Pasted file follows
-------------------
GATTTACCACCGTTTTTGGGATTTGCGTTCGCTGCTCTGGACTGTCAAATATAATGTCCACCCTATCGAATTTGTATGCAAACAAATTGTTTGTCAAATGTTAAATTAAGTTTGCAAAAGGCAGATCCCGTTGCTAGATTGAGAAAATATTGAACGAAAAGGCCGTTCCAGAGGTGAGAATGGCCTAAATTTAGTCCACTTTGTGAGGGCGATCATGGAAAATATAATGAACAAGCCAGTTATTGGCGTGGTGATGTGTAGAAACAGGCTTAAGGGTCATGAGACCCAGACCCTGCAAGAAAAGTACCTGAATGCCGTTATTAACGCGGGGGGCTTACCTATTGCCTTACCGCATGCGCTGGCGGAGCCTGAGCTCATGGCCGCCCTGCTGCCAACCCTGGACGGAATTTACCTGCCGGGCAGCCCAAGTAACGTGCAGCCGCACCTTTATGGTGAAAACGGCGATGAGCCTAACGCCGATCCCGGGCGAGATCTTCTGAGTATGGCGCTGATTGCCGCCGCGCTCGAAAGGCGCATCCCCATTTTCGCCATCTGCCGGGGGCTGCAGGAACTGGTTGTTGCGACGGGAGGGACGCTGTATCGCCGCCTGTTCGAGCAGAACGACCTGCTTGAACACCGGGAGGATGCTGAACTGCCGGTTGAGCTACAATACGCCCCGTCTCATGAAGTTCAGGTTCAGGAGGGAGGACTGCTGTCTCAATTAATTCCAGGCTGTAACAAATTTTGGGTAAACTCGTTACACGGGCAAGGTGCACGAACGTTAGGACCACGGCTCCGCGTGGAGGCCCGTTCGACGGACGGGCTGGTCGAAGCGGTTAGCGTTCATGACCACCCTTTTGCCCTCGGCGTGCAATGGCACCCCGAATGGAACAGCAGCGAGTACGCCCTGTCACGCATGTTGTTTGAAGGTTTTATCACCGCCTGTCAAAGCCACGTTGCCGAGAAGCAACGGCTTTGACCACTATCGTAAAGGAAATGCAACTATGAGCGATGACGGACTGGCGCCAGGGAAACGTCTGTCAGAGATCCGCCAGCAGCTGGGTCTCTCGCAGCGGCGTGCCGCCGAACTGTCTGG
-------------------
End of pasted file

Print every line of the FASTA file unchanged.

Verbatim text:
GATTTACCACCGTTTTTGGGATTTGCGTTCGCTGCTCTGGACTGTCAAATATAATGTCCACCCTATCGAATTTGTATGCAAACAAATTGTTTGTCAAATGTTAAATTAAGTTTGCAAAAGGCAGATCCCGTTGCTAGATTGAGAAAATATTGAACGAAAAGGCCGTTCCAGAGGTGAGAATGGCCTAAATTTAGTCCACTTTGTGAGGGCGATCATGGAAAATATAATGAACAAGCCAGTTATTGGCGTGGTGATGTGTAGAAACAGGCTTAAGGGTCATGAGACCCAGACCCTGCAAGAAAAGTACCTGAATGCCGTTATTAACGCGGGGGGCTTACCTATTGCCTTACCGCATGCGCTGGCGGAGCCTGAGCTCATGGCCGCCCTGCTGCCAACCCTGGACGGAATTTACCTGCCGGGCAGCCCAAGTAACGTGCAGCCGCACCTTTATGGTGAAAACGGCGATGAGCCTAACGCCGATCCCGGGCGAGATCTTCTGAGTATGGCGCTGATTGCCGCCGCGCTCGAAAGGCGCATCCCCATTTTCGCCATCTGCCGGGGGCTGCAGGAACTGGTTGTTGCGACGGGAGGGACGCTGTATCGCCGCCTGTTCGAGCAGAACGACCTGCTTGAACACCGGGAGGATGCTGAACTGCCGGTTGAGCTACAATACGCCCCGTCTCATGAAGTTCAGGTTCAGGAGGGAGGACTGCTGTCTCAATTAATTCCAGGCTGTAACAAATTTTGGGTAAACTCGTTACACGGGCAAGGTGCACGAACGTTAGGACCACGGCTCCGCGTGGAGGCCCGTTCGACGGACGGGCTGGTCGAAGCGGTTAGCGTTCATGACCACCCTTTTGCCCTCGGCGTGCAATGGCACCCCGAATGGAACAGCAGCGAGTACGCCCTGTCACGCATGTTGTTTGAAGGTTTTATCACCGCCTGTCAAAGCCACGTTGCCGAGAAGCAACGGCTTTGACCACTATCGTAAAGGAAATGCAACTATGAGCGATGACGGACTGGCGCCAGGGAAACGTCTGTCAGAGATCCGCCAGCAGCTGGGTCTCTCGCAGCGGCGTGCCGCCGAACTGTCTGG